We believe that this confirms that any visits should feel genuinely collaborative and a visiting HMI should conduct them on that basis.
If Ofsted notifies you that you have been scheduled a visit, and yet current local circumstances are such that this has potential to cause significant disruption and hinder your ability to manage the day-to-day operation of the school, we urge you to request a deferral. Given that Ofsted has stated that it is sympathetic to the pressures on school leaders during the pandemic, we would hope and expect Ofsted to look favourably on such requests because to do otherwise would be perverse. Where not, we would urge you to contact us on 0300 30 30 333 (and select option 1).
If during these visits, you become concerned that inspectors are going beyond acceptable parameters of questioning or investigation, we urge you to follow the complaints procedure and seek support from us on the above number.
Over the coming days, we will be providing further guidance for members and answering more of the questions we have received.
Instigating a judicial review is a significant step for NAHT to have taken as a union, and starting the process was not a decision that was taken lightly. I do, however, hope it reassures you that your union is prepared to use the avenues available to it and take the necessary action to protect and support you. Accountability flows both ways, and on this occasion, it has fallen to us to hold the inspectorate to account – something we will not shy away from doing again in the future should that become necessary.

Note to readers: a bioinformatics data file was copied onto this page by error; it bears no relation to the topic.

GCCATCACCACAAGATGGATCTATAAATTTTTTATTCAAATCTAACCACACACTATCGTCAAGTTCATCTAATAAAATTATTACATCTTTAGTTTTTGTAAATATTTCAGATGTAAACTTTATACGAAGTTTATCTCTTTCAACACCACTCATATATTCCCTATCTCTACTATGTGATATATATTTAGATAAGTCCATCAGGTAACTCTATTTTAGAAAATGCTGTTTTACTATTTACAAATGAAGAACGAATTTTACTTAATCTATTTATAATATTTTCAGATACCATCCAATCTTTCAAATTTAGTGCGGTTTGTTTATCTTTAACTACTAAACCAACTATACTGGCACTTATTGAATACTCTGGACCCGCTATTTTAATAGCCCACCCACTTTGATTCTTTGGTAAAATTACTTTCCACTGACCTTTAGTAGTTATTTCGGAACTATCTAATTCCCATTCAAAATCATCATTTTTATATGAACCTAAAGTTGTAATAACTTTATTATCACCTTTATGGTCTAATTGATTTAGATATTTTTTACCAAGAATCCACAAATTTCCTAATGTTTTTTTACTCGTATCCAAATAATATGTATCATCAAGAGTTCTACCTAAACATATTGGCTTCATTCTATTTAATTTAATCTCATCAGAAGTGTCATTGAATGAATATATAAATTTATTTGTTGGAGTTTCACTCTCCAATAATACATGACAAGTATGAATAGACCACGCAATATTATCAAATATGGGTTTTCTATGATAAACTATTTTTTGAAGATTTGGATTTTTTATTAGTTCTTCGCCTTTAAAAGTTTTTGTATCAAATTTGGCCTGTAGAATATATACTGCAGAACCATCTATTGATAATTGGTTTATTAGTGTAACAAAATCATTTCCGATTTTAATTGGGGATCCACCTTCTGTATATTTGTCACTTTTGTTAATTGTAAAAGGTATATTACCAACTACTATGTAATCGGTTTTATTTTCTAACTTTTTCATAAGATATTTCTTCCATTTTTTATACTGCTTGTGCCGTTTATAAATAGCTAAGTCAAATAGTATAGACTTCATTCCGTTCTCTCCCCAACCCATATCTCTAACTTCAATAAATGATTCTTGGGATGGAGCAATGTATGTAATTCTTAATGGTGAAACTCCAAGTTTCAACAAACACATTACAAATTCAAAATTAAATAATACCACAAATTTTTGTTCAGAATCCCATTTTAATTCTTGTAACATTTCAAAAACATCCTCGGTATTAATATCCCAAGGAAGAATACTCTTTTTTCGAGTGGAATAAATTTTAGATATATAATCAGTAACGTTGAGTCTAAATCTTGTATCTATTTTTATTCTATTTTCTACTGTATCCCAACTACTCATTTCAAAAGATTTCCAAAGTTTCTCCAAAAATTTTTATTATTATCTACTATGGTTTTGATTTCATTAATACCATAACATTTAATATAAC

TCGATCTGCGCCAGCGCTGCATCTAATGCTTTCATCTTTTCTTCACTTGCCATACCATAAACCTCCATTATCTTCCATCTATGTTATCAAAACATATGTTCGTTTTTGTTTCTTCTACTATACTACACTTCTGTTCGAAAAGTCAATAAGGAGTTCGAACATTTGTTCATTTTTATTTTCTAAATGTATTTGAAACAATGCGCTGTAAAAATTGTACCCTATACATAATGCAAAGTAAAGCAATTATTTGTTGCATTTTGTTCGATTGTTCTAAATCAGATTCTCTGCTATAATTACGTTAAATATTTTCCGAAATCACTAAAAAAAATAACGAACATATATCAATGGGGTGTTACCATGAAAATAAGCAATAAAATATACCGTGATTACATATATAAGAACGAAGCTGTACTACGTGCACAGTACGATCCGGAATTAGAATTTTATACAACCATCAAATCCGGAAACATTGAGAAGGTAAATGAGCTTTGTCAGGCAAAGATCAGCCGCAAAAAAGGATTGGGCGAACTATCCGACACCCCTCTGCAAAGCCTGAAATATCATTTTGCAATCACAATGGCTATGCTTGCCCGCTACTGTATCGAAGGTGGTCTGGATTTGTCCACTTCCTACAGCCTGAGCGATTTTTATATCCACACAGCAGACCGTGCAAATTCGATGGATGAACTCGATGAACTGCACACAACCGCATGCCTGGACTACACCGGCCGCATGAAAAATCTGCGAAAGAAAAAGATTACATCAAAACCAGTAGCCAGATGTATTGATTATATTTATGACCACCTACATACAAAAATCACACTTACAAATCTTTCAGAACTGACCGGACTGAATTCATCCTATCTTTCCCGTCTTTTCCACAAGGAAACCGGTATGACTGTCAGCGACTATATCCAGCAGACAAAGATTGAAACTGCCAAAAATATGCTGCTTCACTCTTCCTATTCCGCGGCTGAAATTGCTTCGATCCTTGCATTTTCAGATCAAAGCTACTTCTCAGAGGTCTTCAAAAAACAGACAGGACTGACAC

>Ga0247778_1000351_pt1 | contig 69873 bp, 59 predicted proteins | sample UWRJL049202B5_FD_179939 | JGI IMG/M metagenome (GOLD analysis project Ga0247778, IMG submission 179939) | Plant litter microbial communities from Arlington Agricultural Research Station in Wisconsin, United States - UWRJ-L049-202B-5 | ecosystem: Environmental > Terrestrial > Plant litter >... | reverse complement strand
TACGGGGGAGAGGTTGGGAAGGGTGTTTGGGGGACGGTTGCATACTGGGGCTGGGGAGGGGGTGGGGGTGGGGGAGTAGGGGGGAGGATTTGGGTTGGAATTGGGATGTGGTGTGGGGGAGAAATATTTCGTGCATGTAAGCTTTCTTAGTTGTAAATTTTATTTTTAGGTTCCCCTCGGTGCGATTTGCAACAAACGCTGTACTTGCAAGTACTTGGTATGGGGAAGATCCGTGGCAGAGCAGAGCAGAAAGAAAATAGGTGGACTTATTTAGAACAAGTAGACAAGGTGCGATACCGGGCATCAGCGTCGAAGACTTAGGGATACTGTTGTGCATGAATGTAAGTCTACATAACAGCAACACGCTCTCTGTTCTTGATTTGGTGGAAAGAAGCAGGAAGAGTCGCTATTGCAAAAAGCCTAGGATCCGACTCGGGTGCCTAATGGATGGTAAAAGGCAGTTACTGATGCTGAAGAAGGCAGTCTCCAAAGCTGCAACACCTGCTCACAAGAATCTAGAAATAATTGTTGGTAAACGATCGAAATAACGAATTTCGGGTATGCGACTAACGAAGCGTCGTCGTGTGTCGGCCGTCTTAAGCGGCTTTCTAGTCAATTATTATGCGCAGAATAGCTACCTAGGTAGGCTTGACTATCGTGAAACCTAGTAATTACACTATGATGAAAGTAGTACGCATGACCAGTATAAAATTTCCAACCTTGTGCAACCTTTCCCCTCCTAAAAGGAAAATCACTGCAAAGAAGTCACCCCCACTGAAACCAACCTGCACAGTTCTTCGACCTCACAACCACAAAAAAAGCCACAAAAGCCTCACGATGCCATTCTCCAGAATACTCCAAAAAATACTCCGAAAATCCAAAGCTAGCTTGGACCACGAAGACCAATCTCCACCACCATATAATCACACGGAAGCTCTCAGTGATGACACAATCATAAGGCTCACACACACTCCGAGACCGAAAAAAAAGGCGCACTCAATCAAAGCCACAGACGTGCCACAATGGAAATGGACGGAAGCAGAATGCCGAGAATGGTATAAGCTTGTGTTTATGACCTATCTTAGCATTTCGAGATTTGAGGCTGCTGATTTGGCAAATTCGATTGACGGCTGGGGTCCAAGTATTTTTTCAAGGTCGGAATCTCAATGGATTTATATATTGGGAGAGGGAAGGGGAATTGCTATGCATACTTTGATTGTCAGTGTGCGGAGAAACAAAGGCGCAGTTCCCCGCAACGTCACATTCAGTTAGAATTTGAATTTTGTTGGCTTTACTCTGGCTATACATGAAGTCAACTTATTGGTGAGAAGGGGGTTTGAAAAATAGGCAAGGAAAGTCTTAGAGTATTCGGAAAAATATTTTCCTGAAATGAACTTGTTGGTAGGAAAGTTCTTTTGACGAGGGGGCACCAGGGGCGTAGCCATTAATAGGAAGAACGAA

However, the important clarifications and assurances contained in that response give significant weight to any complaint necessary for any failure of the inspectorate to conduct itself as promised.
NAHT stands ready to defend its members accordingly.
I know from your emails and messages that you are just as concerned about Ofsted’s current plans for the spring term. I want to reassure you that we are fully aware of the strength of feeling among our membership on this issue too.